I was meeting with someone recently and we were talking about our client work.
During the course of that conversation I happened to mention that in accounting people seem to be getting to more senior levels earlier.
Having started out in the accounting profession in 1980, I said that I and those of a similar age were probably in the twilight years of our career.
By that I meant in the latter stages of our career.
I remember having a similar discussion with someone a few years ago who was being made redundant.
They worried that it was going to be difficult to get another role.
They worried that the younger, up and coming accountant might be much more attractive to employers.
They wondered if they really could still make an impact.
He spoke I listened.
Then we started to create a list of some of the benefits of being in the twilight years of a career.
Firstly you have a lot of experience. Now experience is one of those areas where you can talk about how good you are. Alternatively you can use that experience to help less experienced.
Not by telling them what to do but by acting as a mentor or sounding board. If as is likely you have a boss who is younger than you, this can be a huge benefit to them.
Secondly you are likely to be much more collaborative rather than competitive. In the early stages of your career it’s all about getting to the next level or earning more.
In some organisations this can create conditions where you look after number 1 – your own interests.
By the time you reach the twilight years of your career you are less concerned about the next career step. In addition you really know that real success is a team effort so you focus more on collaboration.
Thirdly you understand how organisations work. You can quickly get a sense of the way things are done in any organisation. You can identify those that are the key influencers and help them and your boss to look good.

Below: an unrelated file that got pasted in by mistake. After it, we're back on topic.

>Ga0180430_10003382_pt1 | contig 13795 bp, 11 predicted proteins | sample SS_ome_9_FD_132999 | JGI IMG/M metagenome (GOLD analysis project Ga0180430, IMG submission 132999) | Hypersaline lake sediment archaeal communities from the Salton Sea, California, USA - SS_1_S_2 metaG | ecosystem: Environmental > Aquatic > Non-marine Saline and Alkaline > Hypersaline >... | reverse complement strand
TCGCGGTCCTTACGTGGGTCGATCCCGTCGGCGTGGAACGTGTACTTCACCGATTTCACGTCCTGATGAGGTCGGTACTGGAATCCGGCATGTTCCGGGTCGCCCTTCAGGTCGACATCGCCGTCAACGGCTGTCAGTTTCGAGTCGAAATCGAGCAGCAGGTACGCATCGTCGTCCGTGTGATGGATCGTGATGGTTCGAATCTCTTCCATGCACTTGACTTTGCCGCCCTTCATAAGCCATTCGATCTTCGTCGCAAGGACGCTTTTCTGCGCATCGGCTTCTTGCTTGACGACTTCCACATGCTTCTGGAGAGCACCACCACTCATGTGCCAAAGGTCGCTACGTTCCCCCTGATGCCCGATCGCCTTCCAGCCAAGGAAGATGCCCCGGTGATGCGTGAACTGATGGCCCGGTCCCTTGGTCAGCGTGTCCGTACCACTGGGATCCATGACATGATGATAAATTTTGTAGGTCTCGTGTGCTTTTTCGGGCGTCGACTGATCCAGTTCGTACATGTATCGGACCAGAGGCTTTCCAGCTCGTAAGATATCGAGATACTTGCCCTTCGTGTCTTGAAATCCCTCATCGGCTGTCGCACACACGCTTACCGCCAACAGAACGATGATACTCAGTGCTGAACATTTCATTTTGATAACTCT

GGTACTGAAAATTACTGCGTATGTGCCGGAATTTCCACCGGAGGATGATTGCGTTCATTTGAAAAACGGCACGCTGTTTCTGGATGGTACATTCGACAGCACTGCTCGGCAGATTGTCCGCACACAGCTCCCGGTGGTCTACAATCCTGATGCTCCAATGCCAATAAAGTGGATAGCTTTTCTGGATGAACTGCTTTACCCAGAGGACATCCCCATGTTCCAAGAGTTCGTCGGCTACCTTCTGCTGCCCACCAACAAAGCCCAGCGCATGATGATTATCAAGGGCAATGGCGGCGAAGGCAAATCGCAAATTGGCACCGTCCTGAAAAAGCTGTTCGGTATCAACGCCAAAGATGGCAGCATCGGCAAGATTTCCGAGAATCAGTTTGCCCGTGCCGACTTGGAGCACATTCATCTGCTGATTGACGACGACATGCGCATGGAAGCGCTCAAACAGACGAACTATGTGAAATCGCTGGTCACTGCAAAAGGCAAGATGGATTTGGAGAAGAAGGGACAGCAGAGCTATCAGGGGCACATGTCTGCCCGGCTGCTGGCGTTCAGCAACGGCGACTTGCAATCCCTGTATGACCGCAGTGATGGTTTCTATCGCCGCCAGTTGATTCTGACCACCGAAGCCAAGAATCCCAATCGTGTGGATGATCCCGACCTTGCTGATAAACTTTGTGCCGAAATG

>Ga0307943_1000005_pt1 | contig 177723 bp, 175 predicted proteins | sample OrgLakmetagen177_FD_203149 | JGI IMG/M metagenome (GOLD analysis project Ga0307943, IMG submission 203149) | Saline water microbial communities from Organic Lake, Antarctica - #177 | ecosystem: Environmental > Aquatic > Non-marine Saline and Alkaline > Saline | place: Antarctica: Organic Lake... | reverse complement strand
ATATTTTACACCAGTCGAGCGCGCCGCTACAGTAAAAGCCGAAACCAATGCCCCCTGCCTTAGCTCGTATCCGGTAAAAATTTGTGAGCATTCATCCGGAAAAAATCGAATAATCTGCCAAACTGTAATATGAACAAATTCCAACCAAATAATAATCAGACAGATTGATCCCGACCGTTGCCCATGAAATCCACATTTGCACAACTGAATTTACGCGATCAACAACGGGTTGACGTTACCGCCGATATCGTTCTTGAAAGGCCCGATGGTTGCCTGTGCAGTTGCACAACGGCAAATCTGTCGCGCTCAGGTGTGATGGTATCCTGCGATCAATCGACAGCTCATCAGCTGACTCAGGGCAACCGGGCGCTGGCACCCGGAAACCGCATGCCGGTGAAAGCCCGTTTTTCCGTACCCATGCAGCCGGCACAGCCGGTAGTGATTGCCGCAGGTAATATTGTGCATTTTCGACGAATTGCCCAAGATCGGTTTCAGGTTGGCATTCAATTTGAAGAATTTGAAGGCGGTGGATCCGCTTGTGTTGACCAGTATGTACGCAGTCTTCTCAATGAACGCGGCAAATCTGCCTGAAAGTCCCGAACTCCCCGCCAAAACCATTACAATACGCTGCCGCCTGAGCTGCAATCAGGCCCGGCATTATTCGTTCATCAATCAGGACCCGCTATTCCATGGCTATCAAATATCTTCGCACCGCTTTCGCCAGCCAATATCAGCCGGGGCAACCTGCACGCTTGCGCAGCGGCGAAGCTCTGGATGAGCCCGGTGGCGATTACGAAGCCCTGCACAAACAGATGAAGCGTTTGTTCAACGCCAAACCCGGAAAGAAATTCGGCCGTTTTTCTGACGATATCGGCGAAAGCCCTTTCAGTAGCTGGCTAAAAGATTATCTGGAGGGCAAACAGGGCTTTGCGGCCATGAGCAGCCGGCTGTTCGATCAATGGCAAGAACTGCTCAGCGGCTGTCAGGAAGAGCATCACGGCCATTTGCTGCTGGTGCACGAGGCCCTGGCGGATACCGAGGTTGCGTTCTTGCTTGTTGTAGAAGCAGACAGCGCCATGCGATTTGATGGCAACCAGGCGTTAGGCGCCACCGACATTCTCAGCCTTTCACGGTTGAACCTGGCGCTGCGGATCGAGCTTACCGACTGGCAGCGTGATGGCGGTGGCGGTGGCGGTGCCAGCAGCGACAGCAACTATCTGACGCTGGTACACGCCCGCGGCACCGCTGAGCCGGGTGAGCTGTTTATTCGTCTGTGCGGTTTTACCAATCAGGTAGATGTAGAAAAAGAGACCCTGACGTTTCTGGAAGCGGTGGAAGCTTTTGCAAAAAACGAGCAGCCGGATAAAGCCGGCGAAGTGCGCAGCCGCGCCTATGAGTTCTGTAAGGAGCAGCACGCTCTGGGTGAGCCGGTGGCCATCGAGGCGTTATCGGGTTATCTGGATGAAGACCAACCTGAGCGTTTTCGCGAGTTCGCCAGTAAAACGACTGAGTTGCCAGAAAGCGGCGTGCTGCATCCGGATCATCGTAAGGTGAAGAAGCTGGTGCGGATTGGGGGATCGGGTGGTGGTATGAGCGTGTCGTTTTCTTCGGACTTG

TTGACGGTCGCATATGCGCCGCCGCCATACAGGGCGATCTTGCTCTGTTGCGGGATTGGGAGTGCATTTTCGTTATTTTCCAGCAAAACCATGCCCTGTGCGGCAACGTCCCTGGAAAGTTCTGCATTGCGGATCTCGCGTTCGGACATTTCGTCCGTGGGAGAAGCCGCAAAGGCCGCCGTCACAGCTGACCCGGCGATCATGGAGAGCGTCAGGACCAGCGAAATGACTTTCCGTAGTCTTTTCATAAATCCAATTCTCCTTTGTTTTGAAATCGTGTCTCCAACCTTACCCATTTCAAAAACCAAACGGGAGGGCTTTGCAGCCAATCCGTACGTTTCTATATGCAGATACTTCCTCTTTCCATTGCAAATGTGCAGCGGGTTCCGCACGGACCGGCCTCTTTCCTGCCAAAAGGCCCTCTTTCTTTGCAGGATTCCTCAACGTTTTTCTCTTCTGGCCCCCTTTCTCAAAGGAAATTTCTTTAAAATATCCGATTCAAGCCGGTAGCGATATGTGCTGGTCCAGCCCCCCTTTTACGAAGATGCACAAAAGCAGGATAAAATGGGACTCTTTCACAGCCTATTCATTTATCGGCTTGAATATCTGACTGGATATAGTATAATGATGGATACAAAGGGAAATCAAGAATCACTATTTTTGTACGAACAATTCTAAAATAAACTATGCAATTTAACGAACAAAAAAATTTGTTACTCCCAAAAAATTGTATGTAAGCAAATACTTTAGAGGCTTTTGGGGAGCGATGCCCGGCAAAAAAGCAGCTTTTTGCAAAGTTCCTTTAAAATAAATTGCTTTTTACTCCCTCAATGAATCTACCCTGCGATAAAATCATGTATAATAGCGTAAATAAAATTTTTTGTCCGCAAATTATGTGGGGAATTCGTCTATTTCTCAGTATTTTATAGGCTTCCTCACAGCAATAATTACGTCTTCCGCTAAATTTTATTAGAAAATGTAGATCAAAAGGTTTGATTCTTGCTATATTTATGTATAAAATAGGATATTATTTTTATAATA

As you have seen and dealt with a lot of challenges over the course of your career you are able to have a much greater sense of perspective on what matters and what’s just a passing phase. As a result you better handle the stresses and pressure in the modern workplace.
Fourthly you have the track record. Employers are interested in what you have achieved and what you can contribute.
In the early years of your career this can be much more difficult to articulate. By the time you reach the twilight years in accounting or indeed any profession you have built up an extensive success bank.
When you go into a job interview you have 3 major advantages.
You are probably much more self aware and self confident. I don’t mean you believe you are perfect. On the other hand you know yourself, the good and not so good points.
All of the successes means that talking about and demonstrating what you have achieved and what you can offer makes the interview a lot less stressful.
Chances are you are much more able to go into an interview with the attitude that it’s an exploratory discussion to see if what you have to offer and what your potential boss is looking for is a good fit.
So if you are in the twilight years of your career, focus your attention on all the benefits that brings to your next employer. Because in truth you really can still make a big impact.
In summary since 2006 I’ve worked with in excess of 5,000 accountants and professionals in workshops, seminars and one to one helping them achieve career success and become better leaders and presenters. Before that I spent 25 years in accountancy climbing the career ladder from Payments Clerk to FD. Articles I’ve written and posted on EzineArticles have had over 800,000 views. A Udemy course on Presentation Skills has had over 10,000 enrolments. I'm the author of 3 Kindle Books I’m a CIMA Fellow, Certified Professional Coach and Team Coach Facilitator